RNA - Not only do the Saudi leaders refuse to admit their war crimes and sincerely apologize to Yemeni victims; they have all made every effort to cover up their atrocities in the poorest country in the Arab world. After three years, the Saudi regime has never faced up squarely to its war-waging and misery-inflicting policy. It has never conducted conscientious introspection and earnest reflection; nor has it made an official apology. Instead, it has on numerous occasions honored its culprits and commanders of war of aggression, who have caused terrible suffering to millions of besieged people in Yemen.
Now what they are doing is blatantly alter history and facts on the ground, seeking to depict the US-backed Saudi-led war of aggression as the “liberation of Yemen”, and attempting to reinterpret bloody massacres as “a self-defensive holy war”.
It is time for the international civil society to call on Saudi Arabia to acknowledge the truth without bias or distortion, to indulge in profound introspection, to make sincere apologies to its neighbor in the Arabian Peninsula region, and to unequivocally and irreversibly renounce militarism, which up to this day has affected millions of people across the war-torn nation and beyond.
The Saudis should also take concrete action to show their sincerity by following a path of peaceful development, promoting peace and reconciliation, and safeguarding regional peace and stability, not just in Yemen but in Iraq and Syria as well. They can and they should do in penitence and atonement to wash away memories of the sins and crimes committed by their forces and allies, and to prevent the spread of humanitarian suffering and disaster.
In the aftermath of a horrific bombing earlier this month that killed dozens of children aboard a school bus in Yemen, the Saudis should further allow international investigators to enter the country and examine and account for the loss of civilian lives.
The results were horrific. Of the 54 people killed, 44 were children, with most between the ages of six and 11. The pictures of the dead and injured children, some of whom can be seen wearing their blue UNICEF backpacks, are beyond heartbreaking.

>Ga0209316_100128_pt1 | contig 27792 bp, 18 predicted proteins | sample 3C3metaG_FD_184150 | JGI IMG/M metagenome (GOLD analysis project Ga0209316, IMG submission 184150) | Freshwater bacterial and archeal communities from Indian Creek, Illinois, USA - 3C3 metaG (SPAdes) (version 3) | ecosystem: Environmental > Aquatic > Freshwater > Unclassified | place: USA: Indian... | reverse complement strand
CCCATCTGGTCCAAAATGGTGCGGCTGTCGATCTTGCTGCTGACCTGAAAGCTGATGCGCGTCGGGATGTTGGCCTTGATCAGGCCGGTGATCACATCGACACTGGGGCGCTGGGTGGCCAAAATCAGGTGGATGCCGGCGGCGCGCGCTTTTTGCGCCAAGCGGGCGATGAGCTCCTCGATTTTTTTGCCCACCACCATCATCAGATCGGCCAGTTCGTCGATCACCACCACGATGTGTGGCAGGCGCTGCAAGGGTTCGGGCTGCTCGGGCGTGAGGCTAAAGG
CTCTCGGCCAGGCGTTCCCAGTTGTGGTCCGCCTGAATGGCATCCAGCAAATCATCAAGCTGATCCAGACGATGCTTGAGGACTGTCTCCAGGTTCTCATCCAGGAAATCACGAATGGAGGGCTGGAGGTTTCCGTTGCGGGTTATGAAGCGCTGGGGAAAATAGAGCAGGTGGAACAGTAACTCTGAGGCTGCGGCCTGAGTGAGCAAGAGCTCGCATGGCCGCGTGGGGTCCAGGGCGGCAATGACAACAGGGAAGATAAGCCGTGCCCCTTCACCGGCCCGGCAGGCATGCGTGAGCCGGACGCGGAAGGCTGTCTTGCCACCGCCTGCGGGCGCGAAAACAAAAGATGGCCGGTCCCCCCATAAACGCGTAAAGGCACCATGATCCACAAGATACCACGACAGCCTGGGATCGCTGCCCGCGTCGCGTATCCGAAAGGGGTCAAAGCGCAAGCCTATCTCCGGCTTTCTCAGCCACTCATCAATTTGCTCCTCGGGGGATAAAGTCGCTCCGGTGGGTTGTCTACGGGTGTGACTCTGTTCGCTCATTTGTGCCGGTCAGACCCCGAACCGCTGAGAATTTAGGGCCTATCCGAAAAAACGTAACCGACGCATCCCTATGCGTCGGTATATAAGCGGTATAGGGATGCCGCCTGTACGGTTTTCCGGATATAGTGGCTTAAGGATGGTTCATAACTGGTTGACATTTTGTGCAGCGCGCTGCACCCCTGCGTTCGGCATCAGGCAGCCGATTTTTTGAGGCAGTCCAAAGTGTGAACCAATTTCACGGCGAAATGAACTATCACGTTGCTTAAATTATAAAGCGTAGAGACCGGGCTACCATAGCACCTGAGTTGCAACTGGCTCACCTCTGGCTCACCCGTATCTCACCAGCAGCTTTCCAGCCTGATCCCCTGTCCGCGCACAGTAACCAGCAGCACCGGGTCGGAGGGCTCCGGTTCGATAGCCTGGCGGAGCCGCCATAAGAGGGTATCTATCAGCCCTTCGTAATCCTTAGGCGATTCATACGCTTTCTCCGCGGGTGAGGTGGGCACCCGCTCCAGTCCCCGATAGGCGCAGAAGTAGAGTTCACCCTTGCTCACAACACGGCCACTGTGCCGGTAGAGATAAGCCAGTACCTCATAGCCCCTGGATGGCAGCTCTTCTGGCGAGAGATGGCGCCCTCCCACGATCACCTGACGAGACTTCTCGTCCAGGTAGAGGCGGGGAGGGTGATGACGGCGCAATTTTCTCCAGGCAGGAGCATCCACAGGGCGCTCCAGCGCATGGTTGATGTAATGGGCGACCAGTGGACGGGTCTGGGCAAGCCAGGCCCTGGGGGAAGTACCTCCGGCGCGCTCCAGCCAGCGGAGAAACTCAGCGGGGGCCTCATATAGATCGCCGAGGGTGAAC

According to Fars News Agancy, it doesn’t take a strategic mind to realize that the Saudis are not fit to investigate their own wars crimes or “look into what happened here” as Washington, their partner in crime and arms supplier, would like to suggest. Simply put, they will just shield their military personnel and coalition partners from criminal liability.
Tragedy in Yemen is unrelenting. Just this past Thursday, a mere two weeks after the school bus attack, Saudi-led coalition airstrikes killed yet again another 26 children and four women fleeing the fighting in the western province of Hodeidah.
The reality is that the dirty war has created the world’s worst humanitarian catastrophe. Three-quarters of the population, some 22 million Yemenis, require humanitarian assistance and protection. About 8.4 million people hang on the brink of starvation and another 7 million lie malnourished. Since 2015, more than 28,000 thousand people have been killed or injured, and many thousands more have died from causes exacerbated by war, such as a cholera epidemic that has afflicted more than a million people. At least one child dies every 10 minutes from causes linked to the illegal war, according to the United Nations.
This is also a story about the responsibility of the United States. The bomb used in the school bus airstrike was a 500-pound laser-guided MK 82 bomb, manufactured by Lockheed Martin, one of the largest US defense contractors. Having facilitated the sale to the Saudi-led coalition of the weapon used to kill these children, Washington bears responsibility for their deaths as well. The US government is complicit in the Saudi war crimes and must be held to account.
The US government is also expected to acknowledge the reality without bias or distortion, to indulge in profound introspection, to make sincere apologies to Yemen, and to unequivocally and irreversibly renounce war, which up to this day has killed many people. The US government should also take concrete action to show its sincerity by ending its support for the Saudi-led militarism and that means halting its weapons supplies too.
Last but not the least, the US government and other parties to this dirty conflict should also apologize to the people of Yemen for not having given them an opportunity to build a peaceful, prosperous and harmonious post-Hadi Yemen.